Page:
Even/odd composite functions

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Considering the composition of two functions ƒ · g

If g is even then does this mean that ƒ · g is even? why?

Or if g is odd and ƒ is even, then ƒ · g is even?

How can we show these statements?

Thanks.
 
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Consider the fact that the identity function I(x) = x is odd and the absolute value function A(x)=|x| is even.
 

HallsofIvy

Science Advisor
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Just like you would do any proof of this sort: use the definitions.

If g is even, then g(-x)= g(x). Now, what can you say of [itex]f\cdot g(-x)= f(g(-x))[/itex]?

If g is odd then g(-x)= -g(x). If f is even then f(-x)= f(x). Now, what can you say of [itex]f\cdot g(-x)= f(g(-x))[/itex]?
 
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If g is even, then g(-x)= g(x). Now, what can you say of [itex]f\cdot g(-x)= f(g(-x))[/itex]?
Could you explain a little bit more on this part please? Thanks.

f(-x)= f(x)
g(-x)= g(x)

f.g(-x) = f(-x(g(-x)))
f.g(-x) = f(g(x))

It is even? Because a function is even if:
f:(-a,a) -> R if for all [tex]x \in (-a,a)[/tex], f(x) = f(-x)

Please help me, I don't know if I'm right.

Regards,
 
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tiny-tim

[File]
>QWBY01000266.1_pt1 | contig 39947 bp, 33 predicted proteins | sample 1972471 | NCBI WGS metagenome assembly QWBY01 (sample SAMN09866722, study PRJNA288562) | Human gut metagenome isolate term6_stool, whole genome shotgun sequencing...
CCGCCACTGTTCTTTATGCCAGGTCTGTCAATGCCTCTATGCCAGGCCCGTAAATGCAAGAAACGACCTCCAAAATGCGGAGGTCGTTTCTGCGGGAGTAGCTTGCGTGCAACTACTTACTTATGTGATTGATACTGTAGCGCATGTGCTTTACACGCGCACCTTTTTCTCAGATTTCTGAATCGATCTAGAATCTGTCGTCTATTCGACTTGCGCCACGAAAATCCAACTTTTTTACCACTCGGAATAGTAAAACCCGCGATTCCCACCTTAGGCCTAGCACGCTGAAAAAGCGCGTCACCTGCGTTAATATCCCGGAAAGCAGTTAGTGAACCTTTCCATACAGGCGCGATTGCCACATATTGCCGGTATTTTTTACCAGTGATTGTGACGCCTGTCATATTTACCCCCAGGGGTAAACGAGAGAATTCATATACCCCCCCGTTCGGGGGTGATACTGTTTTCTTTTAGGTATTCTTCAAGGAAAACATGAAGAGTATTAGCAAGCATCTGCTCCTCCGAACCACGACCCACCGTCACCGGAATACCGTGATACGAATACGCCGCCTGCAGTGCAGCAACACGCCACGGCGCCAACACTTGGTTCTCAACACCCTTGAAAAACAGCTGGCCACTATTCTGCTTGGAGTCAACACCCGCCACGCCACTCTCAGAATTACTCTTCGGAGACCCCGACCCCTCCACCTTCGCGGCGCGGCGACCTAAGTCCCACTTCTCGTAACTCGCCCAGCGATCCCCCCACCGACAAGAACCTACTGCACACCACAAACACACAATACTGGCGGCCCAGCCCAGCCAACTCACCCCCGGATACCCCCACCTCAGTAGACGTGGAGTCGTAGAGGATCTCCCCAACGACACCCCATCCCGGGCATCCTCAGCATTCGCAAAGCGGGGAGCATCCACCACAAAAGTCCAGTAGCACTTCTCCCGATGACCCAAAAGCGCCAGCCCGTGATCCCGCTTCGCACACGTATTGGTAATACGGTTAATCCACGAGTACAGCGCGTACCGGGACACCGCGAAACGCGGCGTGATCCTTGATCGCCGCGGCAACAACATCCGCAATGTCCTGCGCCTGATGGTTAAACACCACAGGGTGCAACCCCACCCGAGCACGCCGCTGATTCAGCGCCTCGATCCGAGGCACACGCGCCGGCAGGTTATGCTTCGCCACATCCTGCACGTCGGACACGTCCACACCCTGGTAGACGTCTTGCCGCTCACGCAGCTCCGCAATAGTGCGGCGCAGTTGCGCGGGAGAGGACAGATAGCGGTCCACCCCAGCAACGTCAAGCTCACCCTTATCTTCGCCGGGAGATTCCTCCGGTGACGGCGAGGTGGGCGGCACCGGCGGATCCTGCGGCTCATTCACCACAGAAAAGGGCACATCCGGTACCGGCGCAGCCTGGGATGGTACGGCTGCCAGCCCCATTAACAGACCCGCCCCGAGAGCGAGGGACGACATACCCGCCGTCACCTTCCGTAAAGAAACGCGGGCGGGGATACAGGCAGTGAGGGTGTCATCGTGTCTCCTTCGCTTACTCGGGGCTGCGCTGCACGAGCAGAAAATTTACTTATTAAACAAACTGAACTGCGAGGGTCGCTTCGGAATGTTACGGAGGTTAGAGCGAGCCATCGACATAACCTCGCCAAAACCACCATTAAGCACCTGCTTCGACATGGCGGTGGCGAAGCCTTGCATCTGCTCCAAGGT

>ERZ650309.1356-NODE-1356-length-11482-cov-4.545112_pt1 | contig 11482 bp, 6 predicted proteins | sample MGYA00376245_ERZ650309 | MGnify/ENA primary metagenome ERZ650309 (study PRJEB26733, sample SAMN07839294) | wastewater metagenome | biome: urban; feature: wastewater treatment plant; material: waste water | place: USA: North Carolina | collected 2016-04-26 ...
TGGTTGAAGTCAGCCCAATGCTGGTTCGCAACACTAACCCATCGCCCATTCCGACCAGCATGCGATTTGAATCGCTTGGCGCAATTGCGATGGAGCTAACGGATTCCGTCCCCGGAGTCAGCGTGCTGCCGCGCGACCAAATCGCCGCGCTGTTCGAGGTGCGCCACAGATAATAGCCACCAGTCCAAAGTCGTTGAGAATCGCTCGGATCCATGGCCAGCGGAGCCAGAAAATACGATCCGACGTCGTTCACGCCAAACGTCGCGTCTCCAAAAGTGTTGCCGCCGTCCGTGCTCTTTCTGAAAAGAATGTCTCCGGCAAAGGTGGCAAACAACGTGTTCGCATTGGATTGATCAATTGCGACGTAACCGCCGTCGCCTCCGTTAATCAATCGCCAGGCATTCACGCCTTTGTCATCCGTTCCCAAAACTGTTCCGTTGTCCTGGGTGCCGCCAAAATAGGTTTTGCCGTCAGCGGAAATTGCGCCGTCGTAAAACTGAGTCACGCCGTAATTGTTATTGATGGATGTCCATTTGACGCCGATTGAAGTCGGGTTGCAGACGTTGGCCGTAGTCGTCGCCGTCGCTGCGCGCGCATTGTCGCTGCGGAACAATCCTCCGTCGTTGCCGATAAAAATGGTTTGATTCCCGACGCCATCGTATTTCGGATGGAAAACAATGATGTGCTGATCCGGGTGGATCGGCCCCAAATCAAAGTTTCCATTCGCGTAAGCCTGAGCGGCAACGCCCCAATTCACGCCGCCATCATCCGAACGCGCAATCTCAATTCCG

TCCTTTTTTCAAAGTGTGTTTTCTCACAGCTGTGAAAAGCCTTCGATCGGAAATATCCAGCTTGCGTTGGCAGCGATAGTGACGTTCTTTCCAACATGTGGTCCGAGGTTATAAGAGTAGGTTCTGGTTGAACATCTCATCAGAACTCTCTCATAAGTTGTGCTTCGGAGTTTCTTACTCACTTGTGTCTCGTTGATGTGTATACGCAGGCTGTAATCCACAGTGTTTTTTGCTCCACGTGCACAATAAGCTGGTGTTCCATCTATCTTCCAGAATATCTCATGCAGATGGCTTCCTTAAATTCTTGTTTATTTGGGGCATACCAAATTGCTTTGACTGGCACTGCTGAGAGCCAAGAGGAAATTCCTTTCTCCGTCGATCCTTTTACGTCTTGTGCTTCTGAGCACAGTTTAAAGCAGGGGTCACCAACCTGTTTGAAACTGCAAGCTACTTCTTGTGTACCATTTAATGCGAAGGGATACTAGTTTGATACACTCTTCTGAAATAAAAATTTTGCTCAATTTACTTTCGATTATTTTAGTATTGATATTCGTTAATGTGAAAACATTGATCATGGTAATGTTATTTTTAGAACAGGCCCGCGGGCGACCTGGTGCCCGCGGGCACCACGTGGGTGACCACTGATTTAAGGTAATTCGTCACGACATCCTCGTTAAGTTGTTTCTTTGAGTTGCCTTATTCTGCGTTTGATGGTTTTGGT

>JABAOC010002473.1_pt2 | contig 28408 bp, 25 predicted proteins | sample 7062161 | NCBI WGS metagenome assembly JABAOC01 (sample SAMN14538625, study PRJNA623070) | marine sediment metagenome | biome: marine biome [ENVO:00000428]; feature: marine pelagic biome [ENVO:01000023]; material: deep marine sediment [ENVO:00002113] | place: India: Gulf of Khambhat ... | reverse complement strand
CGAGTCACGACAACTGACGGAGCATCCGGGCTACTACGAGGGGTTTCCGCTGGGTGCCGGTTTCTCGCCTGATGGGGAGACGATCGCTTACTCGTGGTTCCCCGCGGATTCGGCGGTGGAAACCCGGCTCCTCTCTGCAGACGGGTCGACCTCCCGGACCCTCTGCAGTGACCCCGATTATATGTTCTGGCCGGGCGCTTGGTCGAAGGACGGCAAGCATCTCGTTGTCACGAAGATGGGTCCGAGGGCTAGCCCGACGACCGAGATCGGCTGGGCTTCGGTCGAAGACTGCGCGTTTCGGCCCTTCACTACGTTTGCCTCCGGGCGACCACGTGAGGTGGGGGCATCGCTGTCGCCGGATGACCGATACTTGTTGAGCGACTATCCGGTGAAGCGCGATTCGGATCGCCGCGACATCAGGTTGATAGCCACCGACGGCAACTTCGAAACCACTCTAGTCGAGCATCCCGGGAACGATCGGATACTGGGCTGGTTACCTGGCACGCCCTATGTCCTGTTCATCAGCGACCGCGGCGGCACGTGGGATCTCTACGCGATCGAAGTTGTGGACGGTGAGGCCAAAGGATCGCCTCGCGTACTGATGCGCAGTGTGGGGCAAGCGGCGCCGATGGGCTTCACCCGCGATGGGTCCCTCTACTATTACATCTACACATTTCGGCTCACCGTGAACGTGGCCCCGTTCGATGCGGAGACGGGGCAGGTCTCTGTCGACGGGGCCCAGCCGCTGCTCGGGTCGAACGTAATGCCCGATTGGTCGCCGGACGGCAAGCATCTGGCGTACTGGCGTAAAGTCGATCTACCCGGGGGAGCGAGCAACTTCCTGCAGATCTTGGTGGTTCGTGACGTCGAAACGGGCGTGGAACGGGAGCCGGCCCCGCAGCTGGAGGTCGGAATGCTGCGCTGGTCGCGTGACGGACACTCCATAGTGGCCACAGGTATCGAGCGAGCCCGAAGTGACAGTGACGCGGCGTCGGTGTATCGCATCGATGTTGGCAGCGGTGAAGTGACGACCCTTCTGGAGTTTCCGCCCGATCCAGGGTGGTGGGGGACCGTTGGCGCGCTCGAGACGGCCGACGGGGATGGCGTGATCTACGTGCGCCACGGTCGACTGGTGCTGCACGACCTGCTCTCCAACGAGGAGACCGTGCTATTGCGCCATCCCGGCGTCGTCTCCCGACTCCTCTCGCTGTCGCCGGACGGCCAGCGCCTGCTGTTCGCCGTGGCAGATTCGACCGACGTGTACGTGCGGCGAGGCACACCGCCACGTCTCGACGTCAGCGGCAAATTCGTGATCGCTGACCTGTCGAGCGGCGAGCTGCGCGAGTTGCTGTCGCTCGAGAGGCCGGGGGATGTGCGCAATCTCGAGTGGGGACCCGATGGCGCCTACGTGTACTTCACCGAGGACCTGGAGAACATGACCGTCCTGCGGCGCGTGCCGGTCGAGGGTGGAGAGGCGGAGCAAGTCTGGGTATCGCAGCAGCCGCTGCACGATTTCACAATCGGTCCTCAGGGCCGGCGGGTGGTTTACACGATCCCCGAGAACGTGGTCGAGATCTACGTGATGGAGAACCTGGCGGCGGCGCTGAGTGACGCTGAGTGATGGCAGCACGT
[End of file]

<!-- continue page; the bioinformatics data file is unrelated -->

Science Advisor
Homework Helper
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Hi roam! :smile:

You need (for each part) a proof that starts "(ƒ · g)(-x) = … ", and finishes " … = (ƒ · g)(x)."

Hint: suppose g(3) = 7.

If g is even, what are (ƒ · g)(3) and (ƒ · g)(-3)?

If g is odd, what are (ƒ · g)(3) and (ƒ · g)(-3)? :smile:
 
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If g is even, what are (ƒ · g)(3) and (ƒ · g)(-3)? even

If g is odd, what are (ƒ · g)(3) and (ƒ · g)(-3)? even

What if g is odd and f is even? would the (f · g) be even?
 

tiny-tim

Science Advisor
Homework Helper
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Hi roam! :smile:

No … you're missing the point!

Follow the hint … if g(3) = 7, what is (ƒ · g)(3) (how is (ƒ · g)(3) defined? and so what is it)? And what is (ƒ · g)(-3) (same procedure)?
 

HallsofIvy

Science Advisor
41,626
821
Could you explain a little bit more on this part please? Thanks.

f(-x)= f(x)
g(-x)= g(x)

f.g(-x) = f(-x(g(-x)))
NO! f.g(-x)= f(g(-x)) as you say below:
f.g(-x) = f(g(x))
and f(g(x))= f.g (x) doesn't it?

It is even? Because a function is even if:
f:(-a,a) -> R if for all [tex]x \in (-a,a)[/tex], f(x) = f(-x)
So you have just said, (f.g)(-x)= f.g(x), haven't you?

Please help me, I don't know if I'm right.

Regards,
 
and f(g(x))= f.g (x) doesn't it?
Sorry for the off-topic:

Is the "=" sign typically read as "is equal to" or as "equals"...?
I thought it would be the former but according to your question tag "doesn't it" you seem to use the latter.
Hm, probably both are possible:smile:
 

HallsofIvy

Science Advisor
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Actually, I debated whether to say "doesn't it" or "isn't it" myself! Yes, "=" can be read as either "equals" or "is equal to".

I was thinking "f(g(x) equals f.g(x) doesn't it" but I considered "f(g(x)) is equal to f.g(x) isn't it".
 

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